RATIONALE: Guidelines advocate adding long-acting beta-agonist (LABA) to inhaled corticosteroid (ICS) as the preferred step-up therapy to increasing inhaled corticosteroid dose for patients with uncontrolled asthma on inhaled corticosteroid monotherapy. However, <5% of patients with asthma qualify for the randomized controlled trials on which guidelines are based. Thus, real-world data are needed to complement results of randomized trials with narrow entry criteria.
OBJECTIVES: To compare the effectiveness of stepping up asthma therapy with an increased dose of different types of inhaled corticosteroid as compared with add-on LABA.
METHODS: We performed a historical matched cohort study utilizing large primary care databases to compare asthma step-up therapy with small- and standard size-particle inhaled corticosteroid vs. added LABA for patients 12-80 years old. As outcomes, we examined a composite of asthma control and rates of severe exacerbations.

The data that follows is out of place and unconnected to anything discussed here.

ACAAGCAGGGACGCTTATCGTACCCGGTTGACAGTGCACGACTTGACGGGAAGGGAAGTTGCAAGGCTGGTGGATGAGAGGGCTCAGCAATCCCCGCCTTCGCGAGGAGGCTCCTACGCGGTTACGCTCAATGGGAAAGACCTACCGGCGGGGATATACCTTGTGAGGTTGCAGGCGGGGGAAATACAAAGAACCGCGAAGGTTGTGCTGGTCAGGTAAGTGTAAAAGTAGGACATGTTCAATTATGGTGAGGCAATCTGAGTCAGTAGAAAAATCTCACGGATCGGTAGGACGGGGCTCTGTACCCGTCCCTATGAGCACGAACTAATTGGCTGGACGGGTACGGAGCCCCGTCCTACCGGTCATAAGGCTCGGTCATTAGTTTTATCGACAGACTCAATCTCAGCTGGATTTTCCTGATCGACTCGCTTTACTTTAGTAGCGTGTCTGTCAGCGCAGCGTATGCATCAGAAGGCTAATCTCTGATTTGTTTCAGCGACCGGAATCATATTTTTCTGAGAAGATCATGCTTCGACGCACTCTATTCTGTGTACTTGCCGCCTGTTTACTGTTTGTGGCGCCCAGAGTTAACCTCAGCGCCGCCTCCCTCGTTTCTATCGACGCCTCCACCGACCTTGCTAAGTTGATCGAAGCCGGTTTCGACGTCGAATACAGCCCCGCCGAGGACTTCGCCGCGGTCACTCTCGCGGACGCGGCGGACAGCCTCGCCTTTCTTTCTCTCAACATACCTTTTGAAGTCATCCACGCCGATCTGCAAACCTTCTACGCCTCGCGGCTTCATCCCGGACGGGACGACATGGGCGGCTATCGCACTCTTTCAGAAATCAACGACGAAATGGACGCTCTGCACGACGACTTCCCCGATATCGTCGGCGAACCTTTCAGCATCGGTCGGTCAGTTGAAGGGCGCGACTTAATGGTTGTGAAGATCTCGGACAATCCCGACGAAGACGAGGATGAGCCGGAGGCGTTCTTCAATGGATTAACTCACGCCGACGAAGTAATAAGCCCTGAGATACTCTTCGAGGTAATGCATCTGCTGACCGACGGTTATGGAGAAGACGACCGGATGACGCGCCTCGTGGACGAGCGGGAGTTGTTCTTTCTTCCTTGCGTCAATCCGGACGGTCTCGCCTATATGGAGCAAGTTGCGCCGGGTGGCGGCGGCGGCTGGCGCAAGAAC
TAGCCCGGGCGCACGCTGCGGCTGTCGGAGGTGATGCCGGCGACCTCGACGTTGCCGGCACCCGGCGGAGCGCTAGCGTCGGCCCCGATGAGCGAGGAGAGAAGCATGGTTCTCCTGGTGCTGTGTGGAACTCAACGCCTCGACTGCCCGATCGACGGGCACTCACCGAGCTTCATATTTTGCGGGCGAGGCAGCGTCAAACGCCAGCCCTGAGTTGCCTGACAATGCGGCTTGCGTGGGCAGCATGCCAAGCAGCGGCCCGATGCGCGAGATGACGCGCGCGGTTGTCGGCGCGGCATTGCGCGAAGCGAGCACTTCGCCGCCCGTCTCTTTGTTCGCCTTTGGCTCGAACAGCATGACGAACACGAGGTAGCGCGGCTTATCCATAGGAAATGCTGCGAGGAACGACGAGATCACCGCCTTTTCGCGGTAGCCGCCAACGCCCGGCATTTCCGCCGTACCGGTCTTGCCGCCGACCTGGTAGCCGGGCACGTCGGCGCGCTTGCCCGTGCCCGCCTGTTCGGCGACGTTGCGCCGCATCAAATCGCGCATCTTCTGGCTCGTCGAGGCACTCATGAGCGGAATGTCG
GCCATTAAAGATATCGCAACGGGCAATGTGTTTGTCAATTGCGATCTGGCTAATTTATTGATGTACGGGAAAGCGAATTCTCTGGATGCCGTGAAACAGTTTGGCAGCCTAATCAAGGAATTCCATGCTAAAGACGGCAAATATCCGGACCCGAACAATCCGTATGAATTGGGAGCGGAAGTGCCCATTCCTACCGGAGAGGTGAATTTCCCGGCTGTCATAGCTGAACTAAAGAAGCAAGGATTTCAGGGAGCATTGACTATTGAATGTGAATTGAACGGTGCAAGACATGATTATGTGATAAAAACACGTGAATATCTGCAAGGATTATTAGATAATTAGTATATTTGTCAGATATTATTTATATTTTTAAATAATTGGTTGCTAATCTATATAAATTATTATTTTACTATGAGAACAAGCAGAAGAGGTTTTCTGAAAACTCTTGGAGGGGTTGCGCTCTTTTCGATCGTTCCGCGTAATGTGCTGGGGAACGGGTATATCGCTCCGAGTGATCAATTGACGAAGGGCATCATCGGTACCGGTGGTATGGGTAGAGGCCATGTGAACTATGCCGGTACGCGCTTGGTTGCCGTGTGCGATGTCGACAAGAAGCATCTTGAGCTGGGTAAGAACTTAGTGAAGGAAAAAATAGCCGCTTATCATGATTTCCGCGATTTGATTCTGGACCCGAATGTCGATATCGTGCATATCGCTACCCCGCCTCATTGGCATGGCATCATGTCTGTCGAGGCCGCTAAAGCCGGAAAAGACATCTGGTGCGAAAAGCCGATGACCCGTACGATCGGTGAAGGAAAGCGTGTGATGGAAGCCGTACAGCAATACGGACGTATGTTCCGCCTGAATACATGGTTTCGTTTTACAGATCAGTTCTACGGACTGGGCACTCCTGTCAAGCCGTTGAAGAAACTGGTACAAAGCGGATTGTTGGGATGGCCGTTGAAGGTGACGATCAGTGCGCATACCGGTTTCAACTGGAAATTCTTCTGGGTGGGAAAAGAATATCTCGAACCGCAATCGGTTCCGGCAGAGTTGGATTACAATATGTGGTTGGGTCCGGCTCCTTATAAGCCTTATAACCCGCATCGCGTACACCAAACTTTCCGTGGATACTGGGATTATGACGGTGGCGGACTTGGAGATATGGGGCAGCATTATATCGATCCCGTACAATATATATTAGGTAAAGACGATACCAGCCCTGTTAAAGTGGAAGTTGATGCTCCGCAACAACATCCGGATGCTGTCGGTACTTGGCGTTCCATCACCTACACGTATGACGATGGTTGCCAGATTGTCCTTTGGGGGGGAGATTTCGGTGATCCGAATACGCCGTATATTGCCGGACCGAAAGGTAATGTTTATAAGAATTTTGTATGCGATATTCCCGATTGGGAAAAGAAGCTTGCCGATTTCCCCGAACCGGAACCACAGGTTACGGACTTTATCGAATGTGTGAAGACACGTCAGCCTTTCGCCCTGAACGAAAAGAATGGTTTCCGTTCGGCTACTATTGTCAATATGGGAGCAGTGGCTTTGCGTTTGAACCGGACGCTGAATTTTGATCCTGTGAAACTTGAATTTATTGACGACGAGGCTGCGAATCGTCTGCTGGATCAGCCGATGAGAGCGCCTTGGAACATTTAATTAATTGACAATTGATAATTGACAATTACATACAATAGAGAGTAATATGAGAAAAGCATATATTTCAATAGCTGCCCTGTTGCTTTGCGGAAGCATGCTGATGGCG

MEASUREMENTS AND MAIN RESULTS: The odds of asthma control and rates of severe exacerbations over 1 outcome year were comparable with increased inhaled corticosteroid dose vs. added LABA. The adjusted odds ratios (95% CI) for achieving asthma control with increased inhaled corticosteroid dose vs inhaled corticosteroid/LABA were 0.99 (0.88-1.12) for small-particle inhaled corticosteroid (n=3036 per cohort) and 0.85 (0.67-1.07) for standard size-particle inhaled corticosteroid (n=809 per cohort). The adjusted rate ratios (95% CI) for severe exacerbations, compared with inhaled corticosteroid/LABA combination inhaler, were 1.04 (0.91-1.20) and 1.18 (0.92-1.54), respectively. The results were not affected by smoking status.
CONCLUSIONS: When applied to a broad primary care population, anti-inflammatory therapy utilizing increased doses of small- or standard size-particle inhaled corticosteroid is as effective as adding LABA, as measured by outcomes important to both patients and providers. Real-world populations and outcomes need to be taken into consideration when formulating treatment recommendations.
- adrenergic β2-agonists
- antiasthmatic agents
- bronchodilator agents
- disease exacerbation